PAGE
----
UTC Research

Research conducted today by the Urban Transportation Center (UTC) contributes to improving transportation by making it safer and more efficient through more effective service, operations and management. Studies have helped public and private sectors better navigate ways to fund, finance and secure legislative and public support for new transit systems or to expand existing ones. Intermodal freight transportation projects provide breakthrough findings that are used by railroads to develop strategies needed to stay competitive and reduce conflicts in an always-changing business and regulatory environment. And, specialized research that combines primary data with existing sources has proven vital in transportation planning and policy analysis across all transportation modes.

Loop transit compressedSince the UTC was founded in 1979, staff has conducted research later acknowledged as setting national standards in areas like paratransit planning, carpooling and vanpooling, Intelligent Transportation Systems (ITS), transportation challenges related to urban sprawl and finding transit solutions for lower income people commuting to work.

Today, the UTC concentrates transportation research into these four clusters.

  • Transit planning, operations, and management. Locally and nationally, research conducted on behalf of transit agencies and departments provides valuable data needed to keep systems operating. UTC researchers have completed studies that address capital investment, facility design, service planning, operational strategies, strategic plans and programs, and technology implementation and evaluation.
  • Transportation funding and financing. Public transit systems, highways, bridges and other transportation infrastructure require considerable capital expenditures to plan, build and maintain. The UTC has considerable experience in developing research that helps obtain the dollars needed to build or grow both public and private sector projects.
  • Freight planning, operations and management. The freight rail industry is expected to boom due to increased shipments of crude oil and expanded intermodal operations. For years, the UTC has specialized in studying and analyzing intermodal freight transportation systems. Research has focused on freight policy analysis, economic and land use impact assessments, and modeling.
  • Data development for transportation planning and policy analysis. Accurate data is the driver behind good transportation planning and policy research. Using traditional and modern techniques, researchers at the UTC analyze and present data from primary and secondary sources to provide planners the insight needed to make sound transportation decisions.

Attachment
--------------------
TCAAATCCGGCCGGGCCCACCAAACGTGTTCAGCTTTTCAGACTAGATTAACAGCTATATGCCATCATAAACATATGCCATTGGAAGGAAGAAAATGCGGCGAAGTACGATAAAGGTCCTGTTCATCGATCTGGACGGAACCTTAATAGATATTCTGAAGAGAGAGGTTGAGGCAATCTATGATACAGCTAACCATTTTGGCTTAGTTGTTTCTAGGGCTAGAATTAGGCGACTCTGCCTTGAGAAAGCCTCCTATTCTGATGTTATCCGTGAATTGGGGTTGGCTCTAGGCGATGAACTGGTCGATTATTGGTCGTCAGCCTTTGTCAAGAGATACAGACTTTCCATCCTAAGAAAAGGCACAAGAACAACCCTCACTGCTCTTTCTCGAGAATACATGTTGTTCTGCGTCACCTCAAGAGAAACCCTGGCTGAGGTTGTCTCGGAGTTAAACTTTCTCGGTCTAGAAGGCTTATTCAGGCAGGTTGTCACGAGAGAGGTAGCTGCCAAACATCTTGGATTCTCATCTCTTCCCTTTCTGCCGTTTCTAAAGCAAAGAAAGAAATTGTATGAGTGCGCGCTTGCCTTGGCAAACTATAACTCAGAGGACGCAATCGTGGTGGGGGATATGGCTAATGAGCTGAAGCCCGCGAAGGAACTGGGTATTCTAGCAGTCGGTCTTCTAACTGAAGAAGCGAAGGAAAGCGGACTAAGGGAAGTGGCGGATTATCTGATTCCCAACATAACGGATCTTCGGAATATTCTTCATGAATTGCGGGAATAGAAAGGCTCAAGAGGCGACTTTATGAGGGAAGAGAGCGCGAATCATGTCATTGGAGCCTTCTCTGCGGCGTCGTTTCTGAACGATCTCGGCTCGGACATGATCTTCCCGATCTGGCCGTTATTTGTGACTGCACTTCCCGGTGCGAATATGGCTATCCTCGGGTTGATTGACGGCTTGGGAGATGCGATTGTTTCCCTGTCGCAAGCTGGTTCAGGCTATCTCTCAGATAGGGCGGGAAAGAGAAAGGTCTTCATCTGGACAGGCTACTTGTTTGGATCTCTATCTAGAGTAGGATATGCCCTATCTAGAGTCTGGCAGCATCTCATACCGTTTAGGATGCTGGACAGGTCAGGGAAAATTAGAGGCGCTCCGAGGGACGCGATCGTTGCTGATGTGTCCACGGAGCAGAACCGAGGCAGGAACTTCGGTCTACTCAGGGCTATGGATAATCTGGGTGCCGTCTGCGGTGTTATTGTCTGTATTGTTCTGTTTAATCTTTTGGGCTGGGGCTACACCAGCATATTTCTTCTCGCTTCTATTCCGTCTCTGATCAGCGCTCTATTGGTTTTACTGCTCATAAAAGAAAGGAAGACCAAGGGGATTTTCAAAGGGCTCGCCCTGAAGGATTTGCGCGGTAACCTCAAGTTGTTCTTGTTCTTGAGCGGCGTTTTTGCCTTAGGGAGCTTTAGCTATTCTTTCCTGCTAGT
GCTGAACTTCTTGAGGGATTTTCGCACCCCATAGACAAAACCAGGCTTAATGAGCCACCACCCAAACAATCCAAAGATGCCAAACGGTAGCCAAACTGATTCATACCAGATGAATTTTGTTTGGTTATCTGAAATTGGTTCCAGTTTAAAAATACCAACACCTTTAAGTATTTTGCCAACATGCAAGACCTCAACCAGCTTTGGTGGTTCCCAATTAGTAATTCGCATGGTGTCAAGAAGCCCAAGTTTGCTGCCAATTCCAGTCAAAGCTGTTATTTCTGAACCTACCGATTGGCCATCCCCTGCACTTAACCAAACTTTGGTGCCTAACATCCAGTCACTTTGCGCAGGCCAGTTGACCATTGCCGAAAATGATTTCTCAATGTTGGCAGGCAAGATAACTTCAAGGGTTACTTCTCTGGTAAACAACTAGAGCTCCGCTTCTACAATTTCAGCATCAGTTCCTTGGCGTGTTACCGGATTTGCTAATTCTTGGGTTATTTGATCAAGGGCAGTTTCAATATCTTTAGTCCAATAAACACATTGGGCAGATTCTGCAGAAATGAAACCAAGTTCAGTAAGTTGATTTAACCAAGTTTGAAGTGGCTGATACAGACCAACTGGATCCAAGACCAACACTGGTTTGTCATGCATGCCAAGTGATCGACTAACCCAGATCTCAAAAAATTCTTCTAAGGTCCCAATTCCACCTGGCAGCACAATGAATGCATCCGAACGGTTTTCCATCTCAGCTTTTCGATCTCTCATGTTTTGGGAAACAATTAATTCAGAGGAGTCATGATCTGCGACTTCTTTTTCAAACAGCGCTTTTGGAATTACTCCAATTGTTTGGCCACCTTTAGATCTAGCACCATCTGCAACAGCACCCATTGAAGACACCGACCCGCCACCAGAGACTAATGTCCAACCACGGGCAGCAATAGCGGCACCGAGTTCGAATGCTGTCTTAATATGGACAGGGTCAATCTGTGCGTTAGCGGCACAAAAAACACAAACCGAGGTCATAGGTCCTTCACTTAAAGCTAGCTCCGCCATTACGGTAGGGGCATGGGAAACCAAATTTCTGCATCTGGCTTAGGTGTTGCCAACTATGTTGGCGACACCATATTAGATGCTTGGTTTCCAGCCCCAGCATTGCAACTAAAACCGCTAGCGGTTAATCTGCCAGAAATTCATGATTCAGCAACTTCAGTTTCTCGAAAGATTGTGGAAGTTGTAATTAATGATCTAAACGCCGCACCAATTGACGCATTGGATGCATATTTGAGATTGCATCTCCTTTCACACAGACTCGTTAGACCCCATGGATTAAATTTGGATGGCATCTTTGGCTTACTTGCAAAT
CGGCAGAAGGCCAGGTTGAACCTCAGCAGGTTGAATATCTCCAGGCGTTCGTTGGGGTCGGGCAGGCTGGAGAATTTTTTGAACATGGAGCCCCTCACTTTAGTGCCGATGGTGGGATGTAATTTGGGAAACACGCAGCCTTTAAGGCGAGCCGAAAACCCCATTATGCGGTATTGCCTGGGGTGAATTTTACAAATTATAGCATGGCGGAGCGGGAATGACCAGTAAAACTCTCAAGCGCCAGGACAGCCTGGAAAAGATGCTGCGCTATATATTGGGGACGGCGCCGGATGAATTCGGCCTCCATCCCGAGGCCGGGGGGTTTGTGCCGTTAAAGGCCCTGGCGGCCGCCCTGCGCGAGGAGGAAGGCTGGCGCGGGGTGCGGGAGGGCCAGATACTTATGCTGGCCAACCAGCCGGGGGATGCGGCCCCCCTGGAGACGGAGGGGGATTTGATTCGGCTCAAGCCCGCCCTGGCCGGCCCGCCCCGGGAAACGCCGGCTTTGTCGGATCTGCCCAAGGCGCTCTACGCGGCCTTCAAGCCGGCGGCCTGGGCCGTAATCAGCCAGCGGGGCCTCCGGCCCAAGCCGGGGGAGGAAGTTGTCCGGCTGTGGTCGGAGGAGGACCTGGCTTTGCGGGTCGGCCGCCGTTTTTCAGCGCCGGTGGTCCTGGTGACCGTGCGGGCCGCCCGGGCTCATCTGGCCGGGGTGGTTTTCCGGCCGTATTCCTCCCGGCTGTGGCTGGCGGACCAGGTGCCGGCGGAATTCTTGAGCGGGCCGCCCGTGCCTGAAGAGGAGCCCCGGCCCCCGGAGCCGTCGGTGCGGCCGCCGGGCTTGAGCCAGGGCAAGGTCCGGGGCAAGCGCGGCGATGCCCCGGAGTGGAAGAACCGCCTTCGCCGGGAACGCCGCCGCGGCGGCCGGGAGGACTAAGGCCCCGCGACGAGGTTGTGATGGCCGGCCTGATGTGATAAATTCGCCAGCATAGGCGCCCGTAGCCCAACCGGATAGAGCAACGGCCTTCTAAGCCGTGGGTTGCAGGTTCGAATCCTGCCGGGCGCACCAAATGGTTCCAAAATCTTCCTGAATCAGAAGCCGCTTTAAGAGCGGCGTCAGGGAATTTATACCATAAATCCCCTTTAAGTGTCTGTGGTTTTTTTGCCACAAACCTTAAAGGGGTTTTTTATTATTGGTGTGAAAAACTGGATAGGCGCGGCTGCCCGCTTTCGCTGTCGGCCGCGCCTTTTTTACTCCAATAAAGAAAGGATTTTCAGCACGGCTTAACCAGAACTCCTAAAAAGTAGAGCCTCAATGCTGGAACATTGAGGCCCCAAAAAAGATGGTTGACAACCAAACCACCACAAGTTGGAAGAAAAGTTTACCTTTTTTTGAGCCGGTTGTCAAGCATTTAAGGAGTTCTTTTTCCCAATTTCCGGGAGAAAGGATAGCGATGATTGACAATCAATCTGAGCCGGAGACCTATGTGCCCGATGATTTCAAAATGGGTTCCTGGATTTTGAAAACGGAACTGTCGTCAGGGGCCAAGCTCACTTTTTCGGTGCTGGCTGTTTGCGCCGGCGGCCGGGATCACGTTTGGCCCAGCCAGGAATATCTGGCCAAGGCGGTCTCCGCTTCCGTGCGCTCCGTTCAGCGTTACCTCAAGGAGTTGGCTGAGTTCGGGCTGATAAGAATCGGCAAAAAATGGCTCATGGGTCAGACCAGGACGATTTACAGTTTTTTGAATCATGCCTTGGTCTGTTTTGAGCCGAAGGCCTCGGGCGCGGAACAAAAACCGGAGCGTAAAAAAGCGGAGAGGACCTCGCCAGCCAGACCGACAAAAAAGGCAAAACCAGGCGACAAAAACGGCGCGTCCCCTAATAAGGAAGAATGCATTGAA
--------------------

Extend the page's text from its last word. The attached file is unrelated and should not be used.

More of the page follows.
Access to UTC Research and Other Transportation Resources

The links below provide access to:

Ongoing, Long-Term and Completed Research

UTCloc3_2012 compressedThrough the Metropolitan Transportation Support Initiative (METSI), the UTC receives ongoing funding to complete a wide range of topical transportation research. METSI is funded through a grant from the Illinois Department of Transportation (IDOT).  Additional work includes technical assistance, education and training to IDOT and other Illinois transportation and planning agencies.

The TRANPRO Information Management System was developed by the UTC to assist the Illinois Department of Transportation in implementing transportation coordination as outlined within the Illinois Human Service Transportation Plan. TRANPRO provides consistent comparable data to facilitate transportation planning, coordination and mobility management. The system includes a detailed statewide transportation provider inventory and geo-coded socioeconomic data at the local, regional and state levels.

The 220 MPH High Speed Rail Preliminary Feasibility Study,  a joint project between UTC researchers and colleagues from the Urbana/Champaign campus, was released in September of 2013. The conclusion: 220-mph service is feasible between Chicago and Champaign/Urbana, and on to St. Louis.

The CTA Project was a long-range program between the UTC, the Chicago Transit Authority, and the Massachusetts Institute of Technology. The goals were to provide knowledge to support efficient, equitable and appropriate capital investment, policy and operating decisions.

The Urban Indicators and Spatial Decision Support Systems project was undertaken by faculty and graduate research assistants at the UTC. The project created a Web-based platform about key social, economic and infrastructure trends.